Saturday, November 10, 2018

Pyrrhic Victory

Friends, my latest article explores the double-edged sword that is the new, very slender Democratic majority in the House.  Enjoy, and thanks to Townhall for publishing it!


  1. Dr. Waddy: Read your article; you've argued well for an optimistic and reinvigorated outlook by conservatives. The prospects for Dem Bachannalia in the wake of their capture of the House are very promising. (Consider the insane violence of the Bacchanantes in their intoxicated revelry).

    I'm confident that 2018-2020 will prove to be a productive period leading to clear sailing by our courageous President in his second term.

  2. First, the Democratic majority is not going to end up that slim -- ending with somewhere between 32-35 more seats. That is better than the historical average of 29.

    Second, Dems are not the only ones that need legislative achievements -- Trump does as well. His base does not get revved up by lower level judges and the Cabinet. It gets revved up by SCOTUS appointments, and no one is planning to retire before 2020. So, Trump needs something, which means he needs to negotiate with the House. If he is smart, he will go to infrastructure, where there can be a bipartisan deal.

    If he wants a tax cut, he is going to have to agree to protections to health care and "entitlements." That probably means that a tax cut won't get done. He might run against the Dems on blocking a tax cut, while Dems will run on Trumpsters wanting to eliminate pre-existing conditions, and hurting Seniors.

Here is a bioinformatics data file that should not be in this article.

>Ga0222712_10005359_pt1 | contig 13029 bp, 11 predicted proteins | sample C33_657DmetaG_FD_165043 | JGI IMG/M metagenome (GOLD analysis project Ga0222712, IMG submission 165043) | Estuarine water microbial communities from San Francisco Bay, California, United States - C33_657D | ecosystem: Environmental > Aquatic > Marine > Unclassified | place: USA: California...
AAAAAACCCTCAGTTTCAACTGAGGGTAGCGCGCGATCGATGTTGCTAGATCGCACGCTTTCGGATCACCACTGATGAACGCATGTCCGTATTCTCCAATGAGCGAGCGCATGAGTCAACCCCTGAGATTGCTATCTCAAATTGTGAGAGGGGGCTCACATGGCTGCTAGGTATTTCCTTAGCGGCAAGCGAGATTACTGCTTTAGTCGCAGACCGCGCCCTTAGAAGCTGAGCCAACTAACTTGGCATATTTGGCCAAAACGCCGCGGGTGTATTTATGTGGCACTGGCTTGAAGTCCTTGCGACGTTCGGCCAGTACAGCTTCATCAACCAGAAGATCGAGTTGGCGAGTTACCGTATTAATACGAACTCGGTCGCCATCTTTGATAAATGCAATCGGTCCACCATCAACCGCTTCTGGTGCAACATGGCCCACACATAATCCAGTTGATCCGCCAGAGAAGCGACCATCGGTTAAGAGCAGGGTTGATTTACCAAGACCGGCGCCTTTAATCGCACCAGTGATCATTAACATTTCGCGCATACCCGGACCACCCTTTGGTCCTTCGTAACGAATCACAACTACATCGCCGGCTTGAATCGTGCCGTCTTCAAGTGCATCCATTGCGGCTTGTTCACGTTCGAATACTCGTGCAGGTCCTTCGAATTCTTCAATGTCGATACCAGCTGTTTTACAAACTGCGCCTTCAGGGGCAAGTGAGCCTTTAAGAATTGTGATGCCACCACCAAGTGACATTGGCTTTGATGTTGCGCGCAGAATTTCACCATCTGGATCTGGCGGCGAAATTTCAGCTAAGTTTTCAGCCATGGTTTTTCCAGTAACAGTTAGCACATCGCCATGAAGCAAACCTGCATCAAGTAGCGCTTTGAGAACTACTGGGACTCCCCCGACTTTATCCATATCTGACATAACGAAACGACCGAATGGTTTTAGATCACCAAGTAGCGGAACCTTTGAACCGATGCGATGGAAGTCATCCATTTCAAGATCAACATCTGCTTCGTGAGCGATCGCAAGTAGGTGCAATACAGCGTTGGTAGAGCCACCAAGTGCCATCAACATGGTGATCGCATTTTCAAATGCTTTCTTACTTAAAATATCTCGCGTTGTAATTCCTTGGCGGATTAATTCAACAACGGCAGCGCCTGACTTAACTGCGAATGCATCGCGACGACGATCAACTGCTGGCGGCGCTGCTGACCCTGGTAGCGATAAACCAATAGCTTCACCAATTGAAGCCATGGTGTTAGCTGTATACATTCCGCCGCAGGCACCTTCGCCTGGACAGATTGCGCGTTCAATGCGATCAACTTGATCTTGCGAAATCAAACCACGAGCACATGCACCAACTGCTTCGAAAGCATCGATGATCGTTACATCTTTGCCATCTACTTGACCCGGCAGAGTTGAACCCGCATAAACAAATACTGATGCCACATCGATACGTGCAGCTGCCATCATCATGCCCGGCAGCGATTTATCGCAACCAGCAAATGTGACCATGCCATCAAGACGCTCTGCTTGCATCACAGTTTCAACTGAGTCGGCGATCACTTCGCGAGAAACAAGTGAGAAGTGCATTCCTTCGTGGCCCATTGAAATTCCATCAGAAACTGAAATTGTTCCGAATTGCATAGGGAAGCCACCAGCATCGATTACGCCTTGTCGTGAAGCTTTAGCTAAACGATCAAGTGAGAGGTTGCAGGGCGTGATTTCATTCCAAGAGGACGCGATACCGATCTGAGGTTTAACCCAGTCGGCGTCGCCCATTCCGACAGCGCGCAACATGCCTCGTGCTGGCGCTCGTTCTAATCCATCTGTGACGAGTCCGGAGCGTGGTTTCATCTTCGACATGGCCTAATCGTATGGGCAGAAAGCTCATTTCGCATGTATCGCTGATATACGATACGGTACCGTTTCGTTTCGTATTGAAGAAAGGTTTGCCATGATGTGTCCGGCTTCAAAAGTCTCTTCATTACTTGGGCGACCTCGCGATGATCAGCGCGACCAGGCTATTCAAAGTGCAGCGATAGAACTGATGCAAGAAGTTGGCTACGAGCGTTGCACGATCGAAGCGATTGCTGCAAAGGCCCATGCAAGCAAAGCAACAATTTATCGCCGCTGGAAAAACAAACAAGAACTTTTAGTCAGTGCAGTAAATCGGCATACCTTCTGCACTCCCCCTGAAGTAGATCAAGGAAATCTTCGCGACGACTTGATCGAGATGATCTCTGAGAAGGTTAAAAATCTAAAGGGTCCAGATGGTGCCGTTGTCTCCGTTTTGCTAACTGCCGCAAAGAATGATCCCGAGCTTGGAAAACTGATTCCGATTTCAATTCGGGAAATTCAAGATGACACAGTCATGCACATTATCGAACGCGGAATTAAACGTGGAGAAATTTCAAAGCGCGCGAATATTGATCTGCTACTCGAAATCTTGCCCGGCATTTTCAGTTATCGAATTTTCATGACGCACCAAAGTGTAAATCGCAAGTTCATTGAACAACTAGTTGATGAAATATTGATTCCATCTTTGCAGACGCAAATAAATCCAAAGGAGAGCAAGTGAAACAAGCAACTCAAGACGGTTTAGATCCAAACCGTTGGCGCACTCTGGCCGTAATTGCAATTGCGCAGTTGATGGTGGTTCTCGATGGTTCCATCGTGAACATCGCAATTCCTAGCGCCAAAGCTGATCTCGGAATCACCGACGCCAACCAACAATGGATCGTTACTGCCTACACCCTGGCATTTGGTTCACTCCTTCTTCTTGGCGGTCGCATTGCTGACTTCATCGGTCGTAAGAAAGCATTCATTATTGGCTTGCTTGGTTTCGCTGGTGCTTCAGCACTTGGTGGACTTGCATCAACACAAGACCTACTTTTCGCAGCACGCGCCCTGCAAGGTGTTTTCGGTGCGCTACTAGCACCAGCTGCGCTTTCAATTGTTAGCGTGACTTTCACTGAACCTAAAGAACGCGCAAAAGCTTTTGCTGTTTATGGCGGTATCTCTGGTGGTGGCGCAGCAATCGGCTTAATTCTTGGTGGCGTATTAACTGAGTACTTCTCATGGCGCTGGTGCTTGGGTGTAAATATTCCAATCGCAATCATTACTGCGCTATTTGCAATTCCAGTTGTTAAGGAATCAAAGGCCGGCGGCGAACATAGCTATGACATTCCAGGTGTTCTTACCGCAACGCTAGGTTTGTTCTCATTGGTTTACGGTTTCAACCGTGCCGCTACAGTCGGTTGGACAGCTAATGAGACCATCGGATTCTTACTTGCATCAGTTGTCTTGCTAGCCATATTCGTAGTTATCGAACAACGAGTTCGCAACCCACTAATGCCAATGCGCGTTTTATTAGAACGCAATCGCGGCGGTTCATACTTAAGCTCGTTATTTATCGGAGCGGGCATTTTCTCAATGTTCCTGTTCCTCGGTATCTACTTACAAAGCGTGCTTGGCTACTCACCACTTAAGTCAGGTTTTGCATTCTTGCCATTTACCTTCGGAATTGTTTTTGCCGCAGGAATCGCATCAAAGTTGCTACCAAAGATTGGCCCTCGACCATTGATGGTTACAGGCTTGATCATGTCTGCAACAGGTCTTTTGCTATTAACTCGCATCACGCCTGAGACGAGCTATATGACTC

There seems to be a lot of Trumpsters banking on Dems going crazy for impeachment. That's not going to happen unless the Mueller report is very negative toward Trump. Rather, the Dems are going to investigate the Trump campaign on illegal campaign contributions, the Trump Foundation on illegal dealings and Trump's financials (to see if he has done anything illegally and to see where he gets his financing).

    Going for impeachment unless there is a slam dunk case will blow back on Dems.

    Plus, the findings from these committees don't have to be acted upon until Trump is defeated in 2020. Then, the new Dem AG can bring the charges against private citizen Trump, if the evidence warrants. And, if he pardons himself, NY State will go after him.

  3. As far is 2018, the Dems had a terrible map, and, yet, it looks like the worse that will happen is that Trumpsters will lead 53-47 (presuming the favored Sinema holds on in AZ, Nelson is unable to prevail in FL, and the runoff in MS goes to Trumpsters).

    In 2020, there is only one vulnerable Dem -- Doug Jones in AL. Jeff Sessions says he is going after his old seat. As a couple African American female friends that I have from AL say, "If you think the women who got Doug Jones in are going to roll over and let that cracker (Sessions) win, then you are sadly mistaken."

    By contrast, Collins (ME) is now toast in a bluer ME. Cory Gardner is very vulnerable in a bluer CO. Ernst in vulnerable in an IA where 3 of their 4 congressional seats are now Dem. There will be a special election in AZ to replace Kyl, and that's an opportunity for a Dem pickup.